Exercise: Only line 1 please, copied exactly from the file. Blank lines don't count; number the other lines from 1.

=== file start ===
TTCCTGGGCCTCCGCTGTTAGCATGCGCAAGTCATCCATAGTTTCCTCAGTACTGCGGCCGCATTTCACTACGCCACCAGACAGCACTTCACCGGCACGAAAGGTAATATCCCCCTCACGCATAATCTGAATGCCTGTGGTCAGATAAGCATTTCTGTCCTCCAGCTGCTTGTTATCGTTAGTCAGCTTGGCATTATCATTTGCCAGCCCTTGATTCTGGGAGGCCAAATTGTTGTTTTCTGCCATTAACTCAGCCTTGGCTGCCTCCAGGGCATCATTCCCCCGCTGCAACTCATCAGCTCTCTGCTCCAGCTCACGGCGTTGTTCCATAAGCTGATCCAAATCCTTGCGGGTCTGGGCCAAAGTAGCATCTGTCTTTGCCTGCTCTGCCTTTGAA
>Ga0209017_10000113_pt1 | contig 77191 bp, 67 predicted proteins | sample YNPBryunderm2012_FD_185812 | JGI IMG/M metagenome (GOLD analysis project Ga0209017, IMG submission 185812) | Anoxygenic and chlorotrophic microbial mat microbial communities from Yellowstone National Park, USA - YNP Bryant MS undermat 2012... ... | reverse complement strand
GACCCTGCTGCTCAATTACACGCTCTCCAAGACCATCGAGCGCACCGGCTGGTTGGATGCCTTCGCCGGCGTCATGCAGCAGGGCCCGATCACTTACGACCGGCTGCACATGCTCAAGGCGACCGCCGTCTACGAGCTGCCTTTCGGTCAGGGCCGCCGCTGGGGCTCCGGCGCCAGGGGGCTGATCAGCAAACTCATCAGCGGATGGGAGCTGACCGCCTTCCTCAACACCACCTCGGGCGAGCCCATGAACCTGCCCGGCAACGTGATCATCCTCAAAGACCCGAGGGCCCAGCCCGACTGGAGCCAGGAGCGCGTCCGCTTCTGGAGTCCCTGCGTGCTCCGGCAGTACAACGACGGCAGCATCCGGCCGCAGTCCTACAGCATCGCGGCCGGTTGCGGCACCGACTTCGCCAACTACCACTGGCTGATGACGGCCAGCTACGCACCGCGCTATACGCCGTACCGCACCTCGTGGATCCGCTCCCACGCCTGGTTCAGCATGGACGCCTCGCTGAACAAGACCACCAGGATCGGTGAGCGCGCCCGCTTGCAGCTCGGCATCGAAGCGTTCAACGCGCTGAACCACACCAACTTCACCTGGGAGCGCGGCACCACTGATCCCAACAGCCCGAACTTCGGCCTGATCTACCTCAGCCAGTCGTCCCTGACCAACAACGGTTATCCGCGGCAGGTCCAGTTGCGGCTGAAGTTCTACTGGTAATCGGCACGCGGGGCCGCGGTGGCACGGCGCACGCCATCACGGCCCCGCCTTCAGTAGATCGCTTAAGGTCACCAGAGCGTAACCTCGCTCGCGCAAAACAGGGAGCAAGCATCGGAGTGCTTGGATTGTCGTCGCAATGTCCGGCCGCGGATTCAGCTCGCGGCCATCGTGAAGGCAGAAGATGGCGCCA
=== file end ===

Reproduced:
TTCCTGGGCCTCCGCTGTTAGCATGCGCAAGTCATCCATAGTTTCCTCAGTACTGCGGCCGCATTTCACTACGCCACCAGACAGCACTTCACCGGCACGAAAGGTAATATCCCCCTCACGCATAATCTGAATGCCTGTGGTCAGATAAGCATTTCTGTCCTCCAGCTGCTTGTTATCGTTAGTCAGCTTGGCATTATCATTTGCCAGCCCTTGATTCTGGGAGGCCAAATTGTTGTTTTCTGCCATTAACTCAGCCTTGGCTGCCTCCAGGGCATCATTCCCCCGCTGCAACTCATCAGCTCTCTGCTCCAGCTCACGGCGTTGTTCCATAAGCTGATCCAAATCCTTGCGGGTCTGGGCCAAAGTAGCATCTGTCTTTGCCTGCTCTGCCTTTGAA